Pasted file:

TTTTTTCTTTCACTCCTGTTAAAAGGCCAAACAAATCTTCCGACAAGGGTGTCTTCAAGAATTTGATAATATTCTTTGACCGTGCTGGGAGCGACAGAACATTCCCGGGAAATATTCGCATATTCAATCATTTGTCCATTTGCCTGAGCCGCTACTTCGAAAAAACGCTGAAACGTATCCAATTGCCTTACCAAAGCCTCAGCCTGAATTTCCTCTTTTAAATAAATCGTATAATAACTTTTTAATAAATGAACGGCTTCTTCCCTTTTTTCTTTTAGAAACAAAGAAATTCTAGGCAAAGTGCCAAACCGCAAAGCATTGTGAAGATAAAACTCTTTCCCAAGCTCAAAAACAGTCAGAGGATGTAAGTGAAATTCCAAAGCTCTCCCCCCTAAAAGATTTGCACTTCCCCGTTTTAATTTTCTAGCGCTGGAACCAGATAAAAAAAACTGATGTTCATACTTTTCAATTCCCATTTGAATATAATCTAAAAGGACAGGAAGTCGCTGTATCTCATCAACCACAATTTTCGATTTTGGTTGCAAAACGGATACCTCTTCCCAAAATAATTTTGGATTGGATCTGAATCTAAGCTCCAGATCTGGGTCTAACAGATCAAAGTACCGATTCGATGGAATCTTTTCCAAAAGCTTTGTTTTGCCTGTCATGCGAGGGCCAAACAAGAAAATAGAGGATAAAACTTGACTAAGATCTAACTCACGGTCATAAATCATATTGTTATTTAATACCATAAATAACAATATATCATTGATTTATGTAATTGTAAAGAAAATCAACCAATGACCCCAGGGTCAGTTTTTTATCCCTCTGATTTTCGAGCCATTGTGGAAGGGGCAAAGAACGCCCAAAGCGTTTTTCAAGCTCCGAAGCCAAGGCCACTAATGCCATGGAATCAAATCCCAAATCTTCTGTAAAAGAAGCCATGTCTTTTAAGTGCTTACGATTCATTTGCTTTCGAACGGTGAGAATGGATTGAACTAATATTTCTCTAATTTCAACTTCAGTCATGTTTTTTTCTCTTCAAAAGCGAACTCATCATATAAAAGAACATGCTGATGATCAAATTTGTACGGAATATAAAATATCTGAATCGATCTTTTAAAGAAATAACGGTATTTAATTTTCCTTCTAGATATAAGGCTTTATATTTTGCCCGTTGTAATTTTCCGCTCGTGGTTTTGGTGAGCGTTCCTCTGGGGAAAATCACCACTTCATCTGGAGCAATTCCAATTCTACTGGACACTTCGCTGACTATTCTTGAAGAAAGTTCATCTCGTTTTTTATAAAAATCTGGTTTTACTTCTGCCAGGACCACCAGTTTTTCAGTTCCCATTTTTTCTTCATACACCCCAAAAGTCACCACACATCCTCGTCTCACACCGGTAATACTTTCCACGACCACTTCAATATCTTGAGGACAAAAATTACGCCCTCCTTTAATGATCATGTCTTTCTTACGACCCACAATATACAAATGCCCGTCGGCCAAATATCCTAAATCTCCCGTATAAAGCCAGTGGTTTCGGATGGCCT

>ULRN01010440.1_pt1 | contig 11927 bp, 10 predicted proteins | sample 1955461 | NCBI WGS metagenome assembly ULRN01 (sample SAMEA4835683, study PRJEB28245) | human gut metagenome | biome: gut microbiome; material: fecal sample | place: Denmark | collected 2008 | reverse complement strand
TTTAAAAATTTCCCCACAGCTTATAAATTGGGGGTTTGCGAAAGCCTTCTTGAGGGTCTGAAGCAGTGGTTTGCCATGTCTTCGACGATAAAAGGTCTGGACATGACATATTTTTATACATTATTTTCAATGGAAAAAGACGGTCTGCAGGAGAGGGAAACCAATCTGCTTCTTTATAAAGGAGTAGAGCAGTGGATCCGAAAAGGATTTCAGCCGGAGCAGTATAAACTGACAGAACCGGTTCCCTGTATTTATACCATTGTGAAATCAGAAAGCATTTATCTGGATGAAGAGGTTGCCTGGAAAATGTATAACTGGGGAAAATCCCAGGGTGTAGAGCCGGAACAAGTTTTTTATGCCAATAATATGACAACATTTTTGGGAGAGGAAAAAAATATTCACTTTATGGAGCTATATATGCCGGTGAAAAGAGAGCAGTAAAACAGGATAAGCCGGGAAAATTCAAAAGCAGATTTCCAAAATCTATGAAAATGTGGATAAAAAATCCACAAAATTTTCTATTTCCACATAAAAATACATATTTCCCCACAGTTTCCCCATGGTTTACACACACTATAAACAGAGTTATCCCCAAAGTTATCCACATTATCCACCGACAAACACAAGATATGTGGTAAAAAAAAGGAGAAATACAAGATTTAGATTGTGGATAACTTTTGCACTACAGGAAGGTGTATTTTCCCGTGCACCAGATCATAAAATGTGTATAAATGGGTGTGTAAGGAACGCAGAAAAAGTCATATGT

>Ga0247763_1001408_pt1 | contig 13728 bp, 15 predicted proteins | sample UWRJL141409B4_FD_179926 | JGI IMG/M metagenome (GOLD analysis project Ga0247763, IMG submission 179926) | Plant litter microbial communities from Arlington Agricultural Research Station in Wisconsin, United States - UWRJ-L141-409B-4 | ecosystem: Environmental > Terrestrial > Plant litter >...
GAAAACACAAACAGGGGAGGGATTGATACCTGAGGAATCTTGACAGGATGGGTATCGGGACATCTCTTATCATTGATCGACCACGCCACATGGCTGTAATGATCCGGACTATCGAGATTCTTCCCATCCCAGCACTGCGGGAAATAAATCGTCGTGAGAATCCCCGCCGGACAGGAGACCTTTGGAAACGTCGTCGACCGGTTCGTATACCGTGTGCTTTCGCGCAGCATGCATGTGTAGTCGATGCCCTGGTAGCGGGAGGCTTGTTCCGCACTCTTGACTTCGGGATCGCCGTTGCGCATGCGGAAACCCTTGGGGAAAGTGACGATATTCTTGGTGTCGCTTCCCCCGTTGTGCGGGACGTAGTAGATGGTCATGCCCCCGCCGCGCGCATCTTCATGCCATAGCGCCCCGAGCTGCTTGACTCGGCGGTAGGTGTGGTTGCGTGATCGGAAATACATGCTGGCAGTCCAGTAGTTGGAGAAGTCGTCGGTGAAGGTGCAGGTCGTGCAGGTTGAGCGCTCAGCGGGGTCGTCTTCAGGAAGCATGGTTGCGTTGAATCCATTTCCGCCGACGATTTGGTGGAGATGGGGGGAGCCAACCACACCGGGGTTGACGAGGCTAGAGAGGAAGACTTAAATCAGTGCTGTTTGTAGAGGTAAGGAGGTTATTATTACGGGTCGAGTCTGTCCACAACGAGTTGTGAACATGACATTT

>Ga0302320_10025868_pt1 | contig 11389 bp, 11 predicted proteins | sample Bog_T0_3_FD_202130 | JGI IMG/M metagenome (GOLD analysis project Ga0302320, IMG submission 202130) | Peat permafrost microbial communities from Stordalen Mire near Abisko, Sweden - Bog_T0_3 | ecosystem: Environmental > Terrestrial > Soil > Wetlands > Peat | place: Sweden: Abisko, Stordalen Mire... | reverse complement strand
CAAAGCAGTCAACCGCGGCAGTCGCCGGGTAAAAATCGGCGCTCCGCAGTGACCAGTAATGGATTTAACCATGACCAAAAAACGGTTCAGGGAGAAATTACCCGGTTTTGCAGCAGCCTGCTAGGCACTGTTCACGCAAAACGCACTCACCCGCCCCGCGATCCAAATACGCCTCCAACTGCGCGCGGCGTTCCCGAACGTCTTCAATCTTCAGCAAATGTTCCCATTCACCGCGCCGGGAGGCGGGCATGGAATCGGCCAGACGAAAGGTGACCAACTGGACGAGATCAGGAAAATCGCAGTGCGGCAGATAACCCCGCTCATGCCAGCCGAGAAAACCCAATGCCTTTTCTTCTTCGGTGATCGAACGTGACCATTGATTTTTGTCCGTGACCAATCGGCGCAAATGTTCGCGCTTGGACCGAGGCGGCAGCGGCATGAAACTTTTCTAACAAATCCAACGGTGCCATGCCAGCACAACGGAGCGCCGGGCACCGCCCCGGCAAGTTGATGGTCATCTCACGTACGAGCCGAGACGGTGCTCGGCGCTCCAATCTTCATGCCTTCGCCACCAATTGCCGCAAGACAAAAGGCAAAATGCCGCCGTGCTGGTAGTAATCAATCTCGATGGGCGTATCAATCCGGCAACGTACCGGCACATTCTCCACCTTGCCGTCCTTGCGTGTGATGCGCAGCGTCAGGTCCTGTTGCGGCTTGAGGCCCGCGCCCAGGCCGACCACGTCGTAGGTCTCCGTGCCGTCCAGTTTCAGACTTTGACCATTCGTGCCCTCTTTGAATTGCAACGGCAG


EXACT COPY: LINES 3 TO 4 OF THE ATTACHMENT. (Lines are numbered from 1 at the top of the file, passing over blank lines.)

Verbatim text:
TTTAAAAATTTCCCCACAGCTTATAAATTGGGGGTTTGCGAAAGCCTTCTTGAGGGTCTGAAGCAGTGGTTTGCCATGTCTTCGACGATAAAAGGTCTGGACATGACATATTTTTATACATTATTTTCAATGGAAAAAGACGGTCTGCAGGAGAGGGAAACCAATCTGCTTCTTTATAAAGGAGTAGAGCAGTGGATCCGAAAAGGATTTCAGCCGGAGCAGTATAAACTGACAGAACCGGTTCCCTGTATTTATACCATTGTGAAATCAGAAAGCATTTATCTGGATGAAGAGGTTGCCTGGAAAATGTATAACTGGGGAAAATCCCAGGGTGTAGAGCCGGAACAAGTTTTTTATGCCAATAATATGACAACATTTTTGGGAGAGGAAAAAAATATTCACTTTATGGAGCTATATATGCCGGTGAAAAGAGAGCAGTAAAACAGGATAAGCCGGGAAAATTCAAAAGCAGATTTCCAAAATCTATGAAAATGTGGATAAAAAATCCACAAAATTTTCTATTTCCACATAAAAATACATATTTCCCCACAGTTTCCCCATGGTTTACACACACTATAAACAGAGTTATCCCCAAAGTTATCCACATTATCCACCGACAAACACAAGATATGTGGTAAAAAAAAGGAGAAATACAAGATTTAGATTGTGGATAACTTTTGCACTACAGGAAGGTGTATTTTCCCGTGCACCAGATCATAAAATGTGTATAAATGGGTGTGTAAGGAACGCAGAAAAAGTCATATGT

>Ga0247763_1001408_pt1 | contig 13728 bp, 15 predicted proteins | sample UWRJL141409B4_FD_179926 | JGI IMG/M metagenome (GOLD analysis project Ga0247763, IMG submission 179926) | Plant litter microbial communities from Arlington Agricultural Research Station in Wisconsin, United States - UWRJ-L141-409B-4 | ecosystem: Environmental > Terrestrial > Plant litter >...